An article in the Houston Chronicle ("Nanotech encounters new barrier: Environmental risks rise as costs decline", by Eric Berger, 11 December 2001) provides brief coverage of the workshop on "Nanotechnology and Environment: An Examination of the Potential Benefits and Perils of an Emerging Technology" held by the Rice University Energy and Environmental Systems Institute (EESI), which co-sponsored the workshop with the Office for Science and Technology of the French Embassy USA. Rice hosted the workshop in affiliation with its new Center for Biological and Environmental Nanotechnology (CBEN).
According to the article, "Scientists working in the realm of the ultra-small are concerned about the artificial material becoming an environmental pollutant. During a conference Monday at Rice University, nearly a dozen scientists spoke of nanotechnology's potential environmental risks, such as increasing the amount of pesticides a fish might ingest." The article consistently refers to possible nanotechnology devices as "the material", as if it were a single uniform substance . . . (sigh). The article did include some interesting quotes that highlight the current lack of knowledge on the possible environmental impacts of nanotechnology:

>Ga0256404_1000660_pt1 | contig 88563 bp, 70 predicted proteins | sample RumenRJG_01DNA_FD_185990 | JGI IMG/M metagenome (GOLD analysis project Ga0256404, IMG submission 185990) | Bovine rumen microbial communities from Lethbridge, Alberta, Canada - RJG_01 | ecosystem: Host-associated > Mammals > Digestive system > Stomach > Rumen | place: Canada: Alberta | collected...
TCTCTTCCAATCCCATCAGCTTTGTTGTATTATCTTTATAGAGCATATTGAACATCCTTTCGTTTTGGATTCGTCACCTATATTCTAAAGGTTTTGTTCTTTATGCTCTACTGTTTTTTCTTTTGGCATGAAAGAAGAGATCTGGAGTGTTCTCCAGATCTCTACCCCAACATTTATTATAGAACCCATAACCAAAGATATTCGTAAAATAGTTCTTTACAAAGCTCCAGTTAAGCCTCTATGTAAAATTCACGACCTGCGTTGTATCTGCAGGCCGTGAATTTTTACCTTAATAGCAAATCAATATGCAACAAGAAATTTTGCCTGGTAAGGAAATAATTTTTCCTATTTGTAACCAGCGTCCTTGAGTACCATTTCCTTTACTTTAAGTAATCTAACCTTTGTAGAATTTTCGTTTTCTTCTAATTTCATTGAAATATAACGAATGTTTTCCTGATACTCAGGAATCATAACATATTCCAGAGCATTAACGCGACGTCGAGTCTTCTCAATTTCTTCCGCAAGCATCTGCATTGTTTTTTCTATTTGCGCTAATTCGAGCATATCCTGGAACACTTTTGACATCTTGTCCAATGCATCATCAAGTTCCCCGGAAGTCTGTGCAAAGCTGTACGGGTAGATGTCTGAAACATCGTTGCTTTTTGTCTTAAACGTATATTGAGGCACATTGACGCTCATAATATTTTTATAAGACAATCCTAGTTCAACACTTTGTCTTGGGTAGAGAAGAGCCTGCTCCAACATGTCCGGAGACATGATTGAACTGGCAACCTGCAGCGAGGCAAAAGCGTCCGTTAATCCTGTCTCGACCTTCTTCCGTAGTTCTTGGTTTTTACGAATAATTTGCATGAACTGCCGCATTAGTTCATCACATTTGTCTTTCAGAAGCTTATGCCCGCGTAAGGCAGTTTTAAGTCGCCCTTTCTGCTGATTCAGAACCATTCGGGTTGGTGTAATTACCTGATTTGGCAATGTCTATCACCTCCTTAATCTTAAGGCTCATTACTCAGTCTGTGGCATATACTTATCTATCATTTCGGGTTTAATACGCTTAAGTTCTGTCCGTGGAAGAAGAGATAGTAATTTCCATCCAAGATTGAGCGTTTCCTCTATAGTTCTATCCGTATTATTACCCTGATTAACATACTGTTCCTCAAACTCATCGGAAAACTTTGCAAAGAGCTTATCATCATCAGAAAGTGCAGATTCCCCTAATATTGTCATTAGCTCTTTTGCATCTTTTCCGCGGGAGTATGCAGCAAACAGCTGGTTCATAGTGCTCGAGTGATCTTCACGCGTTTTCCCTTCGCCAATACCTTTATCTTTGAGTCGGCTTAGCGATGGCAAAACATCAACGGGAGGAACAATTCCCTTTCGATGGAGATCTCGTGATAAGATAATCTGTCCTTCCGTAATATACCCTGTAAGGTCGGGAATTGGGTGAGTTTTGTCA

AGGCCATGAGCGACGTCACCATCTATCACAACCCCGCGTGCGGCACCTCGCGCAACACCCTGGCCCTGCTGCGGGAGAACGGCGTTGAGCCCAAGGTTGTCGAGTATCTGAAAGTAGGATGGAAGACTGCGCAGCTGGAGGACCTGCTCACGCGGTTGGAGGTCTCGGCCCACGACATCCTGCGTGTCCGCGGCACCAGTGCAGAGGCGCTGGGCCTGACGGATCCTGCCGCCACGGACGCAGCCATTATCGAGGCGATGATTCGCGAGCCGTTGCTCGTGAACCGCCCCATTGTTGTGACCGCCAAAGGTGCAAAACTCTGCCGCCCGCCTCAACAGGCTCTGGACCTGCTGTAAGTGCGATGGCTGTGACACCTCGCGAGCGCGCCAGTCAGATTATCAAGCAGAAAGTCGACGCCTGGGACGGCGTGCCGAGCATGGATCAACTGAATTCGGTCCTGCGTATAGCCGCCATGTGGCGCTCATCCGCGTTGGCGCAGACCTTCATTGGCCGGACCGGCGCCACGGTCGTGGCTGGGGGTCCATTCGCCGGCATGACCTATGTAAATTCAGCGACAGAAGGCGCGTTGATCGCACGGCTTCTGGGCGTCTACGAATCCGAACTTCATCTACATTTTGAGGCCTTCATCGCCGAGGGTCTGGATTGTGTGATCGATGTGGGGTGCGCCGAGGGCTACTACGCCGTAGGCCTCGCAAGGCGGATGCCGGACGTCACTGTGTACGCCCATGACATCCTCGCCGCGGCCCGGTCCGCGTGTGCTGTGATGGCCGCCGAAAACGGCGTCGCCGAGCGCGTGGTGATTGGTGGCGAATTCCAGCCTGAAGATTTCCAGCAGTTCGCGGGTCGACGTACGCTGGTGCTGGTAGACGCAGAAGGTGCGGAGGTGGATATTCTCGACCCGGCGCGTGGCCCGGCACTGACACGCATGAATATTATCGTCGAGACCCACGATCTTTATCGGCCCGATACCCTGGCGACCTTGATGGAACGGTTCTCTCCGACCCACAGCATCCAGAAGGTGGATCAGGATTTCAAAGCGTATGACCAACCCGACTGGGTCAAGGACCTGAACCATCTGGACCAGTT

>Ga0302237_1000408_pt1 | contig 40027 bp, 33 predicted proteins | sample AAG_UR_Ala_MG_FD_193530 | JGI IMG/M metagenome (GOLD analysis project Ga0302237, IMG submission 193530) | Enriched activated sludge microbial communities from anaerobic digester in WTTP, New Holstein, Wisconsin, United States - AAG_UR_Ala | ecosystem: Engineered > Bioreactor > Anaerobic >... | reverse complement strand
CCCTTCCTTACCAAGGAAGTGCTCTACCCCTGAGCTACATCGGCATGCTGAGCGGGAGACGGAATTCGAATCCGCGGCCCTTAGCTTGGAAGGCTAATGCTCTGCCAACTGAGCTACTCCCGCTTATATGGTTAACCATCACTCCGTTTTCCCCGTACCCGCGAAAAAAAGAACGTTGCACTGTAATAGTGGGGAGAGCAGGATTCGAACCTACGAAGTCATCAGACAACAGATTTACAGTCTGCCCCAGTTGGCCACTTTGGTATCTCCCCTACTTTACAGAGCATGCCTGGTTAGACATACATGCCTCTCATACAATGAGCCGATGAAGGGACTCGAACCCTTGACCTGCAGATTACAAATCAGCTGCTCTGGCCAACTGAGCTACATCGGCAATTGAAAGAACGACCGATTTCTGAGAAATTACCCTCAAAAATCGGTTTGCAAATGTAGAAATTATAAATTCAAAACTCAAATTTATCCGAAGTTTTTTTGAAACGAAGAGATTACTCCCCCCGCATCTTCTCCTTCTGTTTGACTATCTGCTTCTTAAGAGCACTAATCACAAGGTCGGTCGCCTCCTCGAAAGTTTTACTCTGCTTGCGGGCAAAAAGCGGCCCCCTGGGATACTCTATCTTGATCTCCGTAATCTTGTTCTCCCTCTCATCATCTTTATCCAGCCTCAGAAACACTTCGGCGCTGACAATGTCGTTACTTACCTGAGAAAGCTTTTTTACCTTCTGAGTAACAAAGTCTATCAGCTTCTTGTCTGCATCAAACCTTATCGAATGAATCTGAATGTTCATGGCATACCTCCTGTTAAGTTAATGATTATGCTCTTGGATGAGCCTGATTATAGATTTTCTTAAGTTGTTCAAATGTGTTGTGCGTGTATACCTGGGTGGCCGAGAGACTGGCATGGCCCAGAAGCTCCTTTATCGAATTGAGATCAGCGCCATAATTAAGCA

- "This is the Darth Vader side of nanotechnology," said Rice professor Richard Smalley, a nanotech booster, who won a Nobel Prize for his work in the field. "It is conceivable that some variance of the nanotechnology we will make will have a very nasty future. There will be all sorts of applications in nature, either wittingly or unwittingly."
- "Is this the dark side of nanotechnology?" asked Rice University bioengineering professor Jennifer West. "Hopefully there's nothing we'll find that we can't overcome. However, there really hasn't been enough research done to know what the biological impact of nanoindustry will be."
[Note: The Houston Chronicle cuts off access after a certain period. If the above link is broken, the article is also available on the Hoovers News website.]